How to Stay Fit with Asthma

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Some people with asthma may be reluctant to engage in intense physical activity because they worry this might trigger their asthma, leading to discomfort during a tough run or tiring game. This is an understandable concern. Fortunately, your having asthma doesn’t mean you can’t enjoy and reap the benefits of exercise like everyone else.

Exercise is good for you, and not just for maintaining weight. Fitness is associated with better cardiovascular health, a stronger musculoskeletal system, higher quality sleep, and even better mental health. Yep, exercise can make you happier! This should be a boon for those stressed out from asthma.

These are some things to keep in mind if you’re exercising and asthmatic:

  1. Remember to take your prescribed medication every day. As long as your asthma is under control, you can enjoy most activities without a worry. If affording a regular supply of medication is stressful, you can buy cheaper medication online from international and Canadian pharmacies. Use a Canadian pharmacy referral service like Rx Connected.
  1. Ask your doctor for professional advice. If you’re concerned about how physical activity will affect you, talk to a healthcare professional. They may be able to recommend several starter exercises to begin with.
  1. If it’s anxiety that’s holding you up, introduce exercise bit by bit. Some people are concerned exercise will trigger asthma symptoms. No one can expect to run a marathon on day one. Start by introducing exercise into your day gradually, such as doing 10 minutes a day for one week, 15 minutes a day for the second week, and so on.
  1. Always have your inhaler close at hand. If you notice symptoms like wheezing, gasping, and a tight sensation in your chest, stop what you’re doing and use your inhaler. Keep an extra emergency inhaler in your sports bag, backpack, jacket, or whatever you usually bring along with you to an activity.
  1. Talk to your doctor if you suspect exercise-induced asthma. This type of asthma is unique in that it is only triggered by exercise. Your doctor can confirm this diagnosis and guide you on your next steps. Exercise-induced asthma doesn’t mean you won’t be able to exercise at all; you may merely need a few modifications to your exercising habits.
  1. Check the weather regularly. If you know that air quality, pollen, or pollution are among the things that trigger your asthma, keep an eye on the weather report. Consider moving exercise to an indoor location if it doesn’t look like a good day.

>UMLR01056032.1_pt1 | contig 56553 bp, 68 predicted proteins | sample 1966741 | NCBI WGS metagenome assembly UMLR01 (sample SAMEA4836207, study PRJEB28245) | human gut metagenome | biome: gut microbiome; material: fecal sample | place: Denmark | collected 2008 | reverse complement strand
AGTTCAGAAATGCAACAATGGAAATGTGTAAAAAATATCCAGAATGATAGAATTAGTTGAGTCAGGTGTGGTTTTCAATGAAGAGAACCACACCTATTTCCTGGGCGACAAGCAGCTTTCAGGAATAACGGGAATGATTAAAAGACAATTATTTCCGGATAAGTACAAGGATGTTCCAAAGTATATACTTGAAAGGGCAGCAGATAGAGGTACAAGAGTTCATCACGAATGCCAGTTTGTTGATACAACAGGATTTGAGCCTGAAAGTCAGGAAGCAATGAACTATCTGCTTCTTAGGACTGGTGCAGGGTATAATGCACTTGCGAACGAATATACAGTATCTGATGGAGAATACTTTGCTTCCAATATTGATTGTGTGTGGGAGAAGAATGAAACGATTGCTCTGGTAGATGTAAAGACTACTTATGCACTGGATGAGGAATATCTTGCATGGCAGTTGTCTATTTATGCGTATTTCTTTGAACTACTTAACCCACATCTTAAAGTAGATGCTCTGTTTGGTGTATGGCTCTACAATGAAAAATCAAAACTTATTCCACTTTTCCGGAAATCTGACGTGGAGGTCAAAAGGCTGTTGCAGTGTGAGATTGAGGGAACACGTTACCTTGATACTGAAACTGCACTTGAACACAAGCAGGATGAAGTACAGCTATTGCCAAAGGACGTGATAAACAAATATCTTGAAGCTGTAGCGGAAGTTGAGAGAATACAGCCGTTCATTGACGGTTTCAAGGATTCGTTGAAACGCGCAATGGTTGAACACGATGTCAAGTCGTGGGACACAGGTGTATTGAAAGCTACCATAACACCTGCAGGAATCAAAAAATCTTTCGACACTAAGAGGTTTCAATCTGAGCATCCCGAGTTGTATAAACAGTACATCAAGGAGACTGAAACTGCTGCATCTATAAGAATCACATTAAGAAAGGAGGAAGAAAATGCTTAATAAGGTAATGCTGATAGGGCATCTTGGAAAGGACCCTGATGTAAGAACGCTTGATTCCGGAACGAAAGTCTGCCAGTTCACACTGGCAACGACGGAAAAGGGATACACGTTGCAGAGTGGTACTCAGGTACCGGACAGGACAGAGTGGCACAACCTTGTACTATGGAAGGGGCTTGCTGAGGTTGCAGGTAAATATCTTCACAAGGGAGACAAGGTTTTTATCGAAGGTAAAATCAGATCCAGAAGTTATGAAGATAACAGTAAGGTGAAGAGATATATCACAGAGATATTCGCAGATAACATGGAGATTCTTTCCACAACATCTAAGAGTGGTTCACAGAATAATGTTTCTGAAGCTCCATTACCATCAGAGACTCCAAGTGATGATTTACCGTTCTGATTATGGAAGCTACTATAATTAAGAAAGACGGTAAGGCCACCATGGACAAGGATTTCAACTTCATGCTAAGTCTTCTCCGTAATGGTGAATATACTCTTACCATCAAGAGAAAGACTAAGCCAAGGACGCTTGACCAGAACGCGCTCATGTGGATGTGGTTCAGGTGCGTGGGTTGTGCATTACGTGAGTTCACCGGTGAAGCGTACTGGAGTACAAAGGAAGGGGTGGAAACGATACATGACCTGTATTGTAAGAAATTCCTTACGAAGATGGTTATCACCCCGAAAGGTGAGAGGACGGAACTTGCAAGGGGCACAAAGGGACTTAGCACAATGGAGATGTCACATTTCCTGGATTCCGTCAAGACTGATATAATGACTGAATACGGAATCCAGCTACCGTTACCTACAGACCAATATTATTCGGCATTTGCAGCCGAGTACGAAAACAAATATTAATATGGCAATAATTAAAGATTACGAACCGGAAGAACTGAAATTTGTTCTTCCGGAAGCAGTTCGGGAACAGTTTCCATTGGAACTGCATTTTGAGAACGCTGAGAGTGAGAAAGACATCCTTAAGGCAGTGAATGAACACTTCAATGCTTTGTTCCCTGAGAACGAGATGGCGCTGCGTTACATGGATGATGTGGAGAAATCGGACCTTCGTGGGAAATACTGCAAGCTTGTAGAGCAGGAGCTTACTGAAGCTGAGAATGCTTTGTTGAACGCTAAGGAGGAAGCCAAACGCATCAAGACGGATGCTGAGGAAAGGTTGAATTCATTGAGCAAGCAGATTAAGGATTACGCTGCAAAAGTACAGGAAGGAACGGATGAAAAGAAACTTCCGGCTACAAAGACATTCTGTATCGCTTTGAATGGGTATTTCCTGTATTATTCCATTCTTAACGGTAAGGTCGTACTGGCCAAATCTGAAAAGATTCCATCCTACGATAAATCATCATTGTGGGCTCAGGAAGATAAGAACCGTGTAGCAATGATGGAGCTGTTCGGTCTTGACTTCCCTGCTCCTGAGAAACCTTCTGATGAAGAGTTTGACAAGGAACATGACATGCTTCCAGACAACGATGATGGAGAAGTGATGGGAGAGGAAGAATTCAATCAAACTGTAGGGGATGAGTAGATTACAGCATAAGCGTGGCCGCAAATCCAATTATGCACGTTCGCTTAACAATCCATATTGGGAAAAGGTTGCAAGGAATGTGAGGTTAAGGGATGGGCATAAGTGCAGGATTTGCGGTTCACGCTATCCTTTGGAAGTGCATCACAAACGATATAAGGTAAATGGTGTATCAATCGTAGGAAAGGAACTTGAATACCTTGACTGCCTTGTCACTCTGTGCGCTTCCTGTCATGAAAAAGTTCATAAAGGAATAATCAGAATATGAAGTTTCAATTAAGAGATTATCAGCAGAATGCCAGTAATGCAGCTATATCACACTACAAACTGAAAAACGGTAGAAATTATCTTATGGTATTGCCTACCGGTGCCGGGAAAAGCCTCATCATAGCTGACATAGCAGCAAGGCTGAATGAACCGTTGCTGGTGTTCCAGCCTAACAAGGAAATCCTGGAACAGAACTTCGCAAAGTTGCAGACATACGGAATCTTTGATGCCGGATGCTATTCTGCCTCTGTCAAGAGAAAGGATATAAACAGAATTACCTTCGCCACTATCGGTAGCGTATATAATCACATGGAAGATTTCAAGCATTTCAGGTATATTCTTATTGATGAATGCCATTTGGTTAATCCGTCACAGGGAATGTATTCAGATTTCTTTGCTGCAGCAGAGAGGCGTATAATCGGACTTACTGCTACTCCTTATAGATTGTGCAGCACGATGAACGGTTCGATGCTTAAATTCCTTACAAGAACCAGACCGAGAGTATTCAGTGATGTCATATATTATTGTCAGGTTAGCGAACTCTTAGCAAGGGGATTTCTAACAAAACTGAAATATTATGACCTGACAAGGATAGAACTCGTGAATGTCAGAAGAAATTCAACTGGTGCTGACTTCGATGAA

1. Inform those around you of your asthma. Tell your workout buddies, coaches, and fitness trainers about your medical condition, and brief them on what to do in case of an emergency. You’ll feel more reassured if there are people looking out for you. If you exercise solo, consider wearing a medical bracelet or other identifier in case you become incapacitated and require a stranger’s help.
  1. Lastly, don’t beat yourself up if you miss a workout. Nobody’s perfect. Don’t let one missed workout throw a wrench in your routine. Keep doing it! That being said, it’s also healthy to take a break on occasion.

What sports are suitable for people with asthma?

There may be some sports more suitable to you than others. Consider the following:

  • This is an easy exercise to introduce more movement into your everyday life, and it’s especially low-barrier for people just starting out. Simply prioritize walking to places over escalators, elevators, driving, and sitting at your desk at lunch.
  • Try a team sport. A local league can be a great place to meet like-minded people and make friends. Many team sports naturally have small breaks in between periods of intense activity, allowing you to recover your breath.
  • Many people with asthma enjoy swimming. Although there isn’t yet research to suggest swimming empirically improves asthma symptoms, an Asthma UK survey found 37% of asthmatic people enjoy swimming. Perhaps it’s because swimming is a sport that trains you to regulate your breathing. Swimming is also low-impact and full-body, meaning people with more delicate joints and those looking for a full-body workout can benefit too.
  • “Chill” sports like yoga, tai chi, and pilates may also be up your alley. Yoga, for example, allows you to go at your own pace, and lets you develop strength, flexibility, and balance while you’re at it.
  • For activity that doesn’t feel like activity, just go out. Simply going out and enjoying a gallery walk, shopping trip, or walk in the woods is better than sitting at home in front of the computer.

Learn More & Get Support

Don’t hesitate to ask your doctor for recommendations based on your personal circumstances. Having someone to work out with also helps you be accountable to yourself. Information for this article was researched from Asthma UK, which offers a wealth of resources. Americans can also find useful resources at the Asthma and Allergy Foundation of America.

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